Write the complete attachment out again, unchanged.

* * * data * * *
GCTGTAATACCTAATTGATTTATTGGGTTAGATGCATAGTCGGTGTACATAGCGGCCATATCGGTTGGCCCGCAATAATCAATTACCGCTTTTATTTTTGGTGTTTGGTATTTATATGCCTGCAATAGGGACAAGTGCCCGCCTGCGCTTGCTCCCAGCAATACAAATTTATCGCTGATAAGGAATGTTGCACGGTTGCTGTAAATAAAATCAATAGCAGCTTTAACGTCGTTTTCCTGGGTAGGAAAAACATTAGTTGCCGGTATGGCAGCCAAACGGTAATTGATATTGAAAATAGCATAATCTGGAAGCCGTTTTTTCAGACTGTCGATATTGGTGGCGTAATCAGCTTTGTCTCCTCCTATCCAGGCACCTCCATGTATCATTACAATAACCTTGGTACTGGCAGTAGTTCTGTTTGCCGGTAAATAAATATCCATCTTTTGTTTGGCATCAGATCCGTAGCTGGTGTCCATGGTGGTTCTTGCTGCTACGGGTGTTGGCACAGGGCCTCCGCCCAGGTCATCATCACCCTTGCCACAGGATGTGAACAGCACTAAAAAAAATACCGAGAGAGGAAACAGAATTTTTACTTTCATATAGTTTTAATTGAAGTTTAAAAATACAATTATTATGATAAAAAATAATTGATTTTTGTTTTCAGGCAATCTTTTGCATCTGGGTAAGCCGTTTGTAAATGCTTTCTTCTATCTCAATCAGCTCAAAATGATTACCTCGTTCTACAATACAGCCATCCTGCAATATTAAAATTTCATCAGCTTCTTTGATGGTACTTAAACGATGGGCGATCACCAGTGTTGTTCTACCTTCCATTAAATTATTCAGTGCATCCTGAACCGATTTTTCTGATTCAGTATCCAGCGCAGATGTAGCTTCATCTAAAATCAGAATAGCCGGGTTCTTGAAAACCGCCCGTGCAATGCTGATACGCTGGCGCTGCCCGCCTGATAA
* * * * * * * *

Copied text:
GCTGTAATACCTAATTGATTTATTGGGTTAGATGCATAGTCGGTGTACATAGCGGCCATATCGGTTGGCCCGCAATAATCAATTACCGCTTTTATTTTTGGTGTTTGGTATTTATATGCCTGCAATAGGGACAAGTGCCCGCCTGCGCTTGCTCCCAGCAATACAAATTTATCGCTGATAAGGAATGTTGCACGGTTGCTGTAAATAAAATCAATAGCAGCTTTAACGTCGTTTTCCTGGGTAGGAAAAACATTAGTTGCCGGTATGGCAGCCAAACGGTAATTGATATTGAAAATAGCATAATCTGGAAGCCGTTTTTTCAGACTGTCGATATTGGTGGCGTAATCAGCTTTGTCTCCTCCTATCCAGGCACCTCCATGTATCATTACAATAACCTTGGTACTGGCAGTAGTTCTGTTTGCCGGTAAATAAATATCCATCTTTTGTTTGGCATCAGATCCGTAGCTGGTGTCCATGGTGGTTCTTGCTGCTACGGGTGTTGGCACAGGGCCTCCGCCCAGGTCATCATCACCCTTGCCACAGGATGTGAACAGCACTAAAAAAAATACCGAGAGAGGAAACAGAATTTTTACTTTCATATAGTTTTAATTGAAGTTTAAAAATACAATTATTATGATAAAAAATAATTGATTTTTGTTTTCAGGCAATCTTTTGCATCTGGGTAAGCCGTTTGTAAATGCTTTCTTCTATCTCAATCAGCTCAAAATGATTACCTCGTTCTACAATACAGCCATCCTGCAATATTAAAATTTCATCAGCTTCTTTGATGGTACTTAAACGATGGGCGATCACCAGTGTTGTTCTACCTTCCATTAAATTATTCAGTGCATCCTGAACCGATTTTTCTGATTCAGTATCCAGCGCAGATGTAGCTTCATCTAAAATCAGAATAGCCGGGTTCTTGAAAACCGCCCGTGCAATGCTGATACGCTGGCGCTGCCCGCCTGATAA